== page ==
The problem is that the text of the bill requires consideration for children born via assisted reproductive technology to be born in good physical and mental health. It advocates “preventing the birth of bad offspring” and states that there is a problem that leads to the old eugenic protection law that forced people with disabilities to undergo sterilization.
Three people, a married couple in their 70s in Osaka Prefecture who have hearing impairments, and a woman (77) in the Kinki region who has intellectual disabilities, were allegedly forced to undergo sterilization surgery under the former Eugenic Protection Law.
On June 30, the Tokyo District Court rejected the claim of a a man in his 70s demanding compensation for being forced to undergo sterilization under the now defunct Eugenic Protection Law. The Tokyo District Court ruled that “the right to claim damages has already disappeared,”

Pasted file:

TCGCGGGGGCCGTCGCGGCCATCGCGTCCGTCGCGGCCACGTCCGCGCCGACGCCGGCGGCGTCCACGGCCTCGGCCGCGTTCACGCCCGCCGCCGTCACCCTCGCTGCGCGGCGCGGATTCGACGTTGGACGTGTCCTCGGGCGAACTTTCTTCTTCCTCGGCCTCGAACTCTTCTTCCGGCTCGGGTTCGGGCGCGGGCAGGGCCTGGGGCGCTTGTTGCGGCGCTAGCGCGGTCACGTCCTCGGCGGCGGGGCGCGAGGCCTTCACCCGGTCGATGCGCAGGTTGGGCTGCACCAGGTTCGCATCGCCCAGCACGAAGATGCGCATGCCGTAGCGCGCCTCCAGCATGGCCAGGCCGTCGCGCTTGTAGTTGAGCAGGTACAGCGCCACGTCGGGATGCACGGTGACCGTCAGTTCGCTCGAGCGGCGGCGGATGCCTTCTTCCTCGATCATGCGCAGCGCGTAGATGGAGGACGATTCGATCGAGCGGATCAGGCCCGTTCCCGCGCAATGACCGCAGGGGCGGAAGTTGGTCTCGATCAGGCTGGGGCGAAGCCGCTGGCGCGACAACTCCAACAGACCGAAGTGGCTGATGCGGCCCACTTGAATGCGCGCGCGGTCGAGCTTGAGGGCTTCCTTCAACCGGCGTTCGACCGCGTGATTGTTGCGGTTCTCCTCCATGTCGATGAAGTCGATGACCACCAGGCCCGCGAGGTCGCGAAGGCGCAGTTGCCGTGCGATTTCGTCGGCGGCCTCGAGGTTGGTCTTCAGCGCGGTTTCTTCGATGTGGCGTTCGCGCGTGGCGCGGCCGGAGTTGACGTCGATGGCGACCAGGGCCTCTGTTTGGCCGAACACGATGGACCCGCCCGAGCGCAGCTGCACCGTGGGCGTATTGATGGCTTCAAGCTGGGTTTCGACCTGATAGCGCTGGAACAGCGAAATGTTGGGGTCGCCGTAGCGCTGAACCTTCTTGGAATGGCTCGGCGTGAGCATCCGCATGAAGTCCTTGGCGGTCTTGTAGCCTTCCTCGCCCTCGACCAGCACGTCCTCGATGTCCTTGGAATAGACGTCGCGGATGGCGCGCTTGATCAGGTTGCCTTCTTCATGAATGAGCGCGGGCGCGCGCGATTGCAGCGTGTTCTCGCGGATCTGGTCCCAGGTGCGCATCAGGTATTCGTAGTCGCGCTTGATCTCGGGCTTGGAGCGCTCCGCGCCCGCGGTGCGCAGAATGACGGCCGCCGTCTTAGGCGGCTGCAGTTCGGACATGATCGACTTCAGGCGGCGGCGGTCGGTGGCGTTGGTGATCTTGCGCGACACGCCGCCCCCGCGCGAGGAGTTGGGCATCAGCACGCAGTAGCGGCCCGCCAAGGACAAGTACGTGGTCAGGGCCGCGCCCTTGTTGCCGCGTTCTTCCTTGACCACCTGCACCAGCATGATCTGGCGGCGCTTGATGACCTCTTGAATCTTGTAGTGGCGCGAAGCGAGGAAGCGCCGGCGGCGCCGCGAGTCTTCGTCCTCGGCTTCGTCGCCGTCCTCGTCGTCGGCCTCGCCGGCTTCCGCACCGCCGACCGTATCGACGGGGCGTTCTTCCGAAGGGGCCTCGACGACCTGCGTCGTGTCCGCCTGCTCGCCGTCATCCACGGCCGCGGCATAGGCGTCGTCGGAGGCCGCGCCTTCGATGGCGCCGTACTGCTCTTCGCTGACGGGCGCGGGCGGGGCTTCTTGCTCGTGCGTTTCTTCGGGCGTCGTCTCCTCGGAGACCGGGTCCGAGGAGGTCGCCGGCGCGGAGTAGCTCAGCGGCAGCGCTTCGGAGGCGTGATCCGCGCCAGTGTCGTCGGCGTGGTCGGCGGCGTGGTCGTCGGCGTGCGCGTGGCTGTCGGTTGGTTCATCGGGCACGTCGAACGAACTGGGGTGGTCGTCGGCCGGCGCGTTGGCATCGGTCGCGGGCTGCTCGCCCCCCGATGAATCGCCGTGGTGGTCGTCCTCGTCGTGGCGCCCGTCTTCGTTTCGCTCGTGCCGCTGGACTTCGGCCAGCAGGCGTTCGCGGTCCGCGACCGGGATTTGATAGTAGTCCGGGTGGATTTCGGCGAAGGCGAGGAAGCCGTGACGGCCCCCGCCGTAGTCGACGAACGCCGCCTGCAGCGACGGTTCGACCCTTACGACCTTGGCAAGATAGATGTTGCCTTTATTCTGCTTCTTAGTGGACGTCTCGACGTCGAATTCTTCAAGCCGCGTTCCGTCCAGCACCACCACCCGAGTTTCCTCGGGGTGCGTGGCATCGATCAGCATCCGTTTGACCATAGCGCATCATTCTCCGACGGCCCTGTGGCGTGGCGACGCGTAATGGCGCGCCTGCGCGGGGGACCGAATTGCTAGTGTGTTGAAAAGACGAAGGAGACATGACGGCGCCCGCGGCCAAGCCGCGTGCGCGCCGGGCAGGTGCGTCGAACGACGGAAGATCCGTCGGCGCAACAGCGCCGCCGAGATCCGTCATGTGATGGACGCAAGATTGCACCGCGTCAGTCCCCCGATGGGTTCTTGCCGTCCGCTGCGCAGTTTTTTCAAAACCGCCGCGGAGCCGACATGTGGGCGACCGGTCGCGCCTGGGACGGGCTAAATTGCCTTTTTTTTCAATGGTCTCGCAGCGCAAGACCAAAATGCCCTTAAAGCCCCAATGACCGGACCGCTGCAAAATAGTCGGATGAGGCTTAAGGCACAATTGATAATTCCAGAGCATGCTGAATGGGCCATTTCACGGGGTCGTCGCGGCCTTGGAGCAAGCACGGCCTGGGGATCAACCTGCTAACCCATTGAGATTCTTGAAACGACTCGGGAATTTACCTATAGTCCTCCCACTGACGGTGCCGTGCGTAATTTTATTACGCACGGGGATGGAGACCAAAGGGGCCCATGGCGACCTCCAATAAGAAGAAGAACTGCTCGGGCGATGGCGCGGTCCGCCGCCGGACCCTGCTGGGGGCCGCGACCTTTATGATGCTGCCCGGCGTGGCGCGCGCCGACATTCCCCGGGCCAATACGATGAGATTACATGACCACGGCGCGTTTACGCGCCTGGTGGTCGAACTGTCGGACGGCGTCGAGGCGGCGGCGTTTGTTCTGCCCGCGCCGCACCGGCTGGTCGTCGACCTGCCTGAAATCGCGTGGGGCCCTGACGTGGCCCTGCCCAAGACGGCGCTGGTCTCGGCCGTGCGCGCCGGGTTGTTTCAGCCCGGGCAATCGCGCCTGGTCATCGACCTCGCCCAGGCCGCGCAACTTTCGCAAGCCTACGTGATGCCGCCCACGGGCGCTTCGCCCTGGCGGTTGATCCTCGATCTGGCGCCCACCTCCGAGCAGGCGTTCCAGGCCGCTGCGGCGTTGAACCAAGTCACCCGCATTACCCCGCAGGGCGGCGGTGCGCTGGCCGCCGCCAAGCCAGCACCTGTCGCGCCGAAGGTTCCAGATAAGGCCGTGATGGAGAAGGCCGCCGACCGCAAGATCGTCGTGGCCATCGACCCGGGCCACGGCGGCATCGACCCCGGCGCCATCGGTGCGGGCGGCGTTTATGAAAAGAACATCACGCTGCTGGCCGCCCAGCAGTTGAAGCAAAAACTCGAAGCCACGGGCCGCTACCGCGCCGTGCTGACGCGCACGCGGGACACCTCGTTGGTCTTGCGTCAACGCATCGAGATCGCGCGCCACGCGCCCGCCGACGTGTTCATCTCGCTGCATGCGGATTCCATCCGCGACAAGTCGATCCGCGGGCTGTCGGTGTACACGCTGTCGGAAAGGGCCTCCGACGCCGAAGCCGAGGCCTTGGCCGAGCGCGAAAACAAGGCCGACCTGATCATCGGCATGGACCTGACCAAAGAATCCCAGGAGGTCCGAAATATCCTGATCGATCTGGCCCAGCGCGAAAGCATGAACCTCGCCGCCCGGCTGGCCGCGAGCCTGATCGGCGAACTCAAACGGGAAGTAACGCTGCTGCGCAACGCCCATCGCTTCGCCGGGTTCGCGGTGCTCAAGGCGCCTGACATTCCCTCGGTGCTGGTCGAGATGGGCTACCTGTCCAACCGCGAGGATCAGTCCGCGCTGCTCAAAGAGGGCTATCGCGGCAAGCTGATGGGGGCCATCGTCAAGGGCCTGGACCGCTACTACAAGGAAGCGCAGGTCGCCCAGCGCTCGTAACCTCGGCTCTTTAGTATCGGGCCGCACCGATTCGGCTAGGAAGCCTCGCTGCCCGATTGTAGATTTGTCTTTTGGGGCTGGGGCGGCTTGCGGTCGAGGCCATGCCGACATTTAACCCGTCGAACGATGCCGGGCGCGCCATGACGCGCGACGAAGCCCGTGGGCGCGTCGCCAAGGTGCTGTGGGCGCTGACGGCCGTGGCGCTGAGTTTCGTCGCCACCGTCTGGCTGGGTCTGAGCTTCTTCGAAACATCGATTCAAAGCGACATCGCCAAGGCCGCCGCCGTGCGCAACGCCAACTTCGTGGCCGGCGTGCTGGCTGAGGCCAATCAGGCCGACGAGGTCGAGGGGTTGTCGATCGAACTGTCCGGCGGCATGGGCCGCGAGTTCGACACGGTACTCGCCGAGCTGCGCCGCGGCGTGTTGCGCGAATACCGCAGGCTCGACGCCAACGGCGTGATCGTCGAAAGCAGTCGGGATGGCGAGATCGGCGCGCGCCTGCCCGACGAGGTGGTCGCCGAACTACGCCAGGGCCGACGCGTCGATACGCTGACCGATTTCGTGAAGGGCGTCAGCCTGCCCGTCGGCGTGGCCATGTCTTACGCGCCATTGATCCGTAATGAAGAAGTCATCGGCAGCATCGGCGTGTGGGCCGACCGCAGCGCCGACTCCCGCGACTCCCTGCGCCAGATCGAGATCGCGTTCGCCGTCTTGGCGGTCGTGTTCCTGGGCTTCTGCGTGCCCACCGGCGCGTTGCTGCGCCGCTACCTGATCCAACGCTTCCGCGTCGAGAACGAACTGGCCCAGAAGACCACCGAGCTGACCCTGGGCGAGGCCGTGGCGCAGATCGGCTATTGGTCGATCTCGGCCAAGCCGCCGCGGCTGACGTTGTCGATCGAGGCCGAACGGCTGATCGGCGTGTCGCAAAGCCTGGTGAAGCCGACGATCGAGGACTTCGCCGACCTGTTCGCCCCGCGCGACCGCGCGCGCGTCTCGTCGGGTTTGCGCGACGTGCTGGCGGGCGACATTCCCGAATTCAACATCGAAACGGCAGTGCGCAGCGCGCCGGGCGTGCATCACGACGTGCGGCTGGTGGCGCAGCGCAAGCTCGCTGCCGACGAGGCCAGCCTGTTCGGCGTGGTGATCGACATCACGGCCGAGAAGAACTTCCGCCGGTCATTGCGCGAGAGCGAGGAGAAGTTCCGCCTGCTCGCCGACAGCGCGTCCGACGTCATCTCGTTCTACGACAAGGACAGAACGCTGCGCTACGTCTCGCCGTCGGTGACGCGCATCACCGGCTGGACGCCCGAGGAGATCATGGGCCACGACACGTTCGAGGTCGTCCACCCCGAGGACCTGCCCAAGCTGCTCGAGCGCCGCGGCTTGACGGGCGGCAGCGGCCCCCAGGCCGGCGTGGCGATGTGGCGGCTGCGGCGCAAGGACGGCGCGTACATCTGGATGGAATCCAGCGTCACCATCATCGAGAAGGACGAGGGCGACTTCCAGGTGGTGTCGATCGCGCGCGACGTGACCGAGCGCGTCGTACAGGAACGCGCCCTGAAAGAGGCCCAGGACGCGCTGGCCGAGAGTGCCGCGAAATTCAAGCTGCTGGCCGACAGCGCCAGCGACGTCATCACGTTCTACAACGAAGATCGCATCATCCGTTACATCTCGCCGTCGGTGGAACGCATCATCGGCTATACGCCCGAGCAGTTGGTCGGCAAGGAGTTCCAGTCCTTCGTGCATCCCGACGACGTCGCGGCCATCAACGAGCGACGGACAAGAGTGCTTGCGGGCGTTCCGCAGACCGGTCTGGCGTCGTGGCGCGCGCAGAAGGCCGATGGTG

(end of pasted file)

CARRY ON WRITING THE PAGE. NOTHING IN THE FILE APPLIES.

‘Junko Iizuka’, said she “has been feeling down” since the ruling. She divorced for not being able to have a child, and such sorrow triggered mental health conditions, such as post-traumatic stress disorder (PTSD) and depression. For Iizuka, who has repeatedly thought of killing herself due to the treatment, it’s baffling why the government is not held accountable.
“Thousands of men and women in Japan who were forcibly sterilised are to receive compensation from the government, decades after they became victims of a eugenics law designed to prevent the birth of so-called inferior children. In April, MPs passed a bill that will compensate 25,000 people who were sterilised from 1948 until the law was abolished in 1996. They include 16,500 people who were operated on against their will.”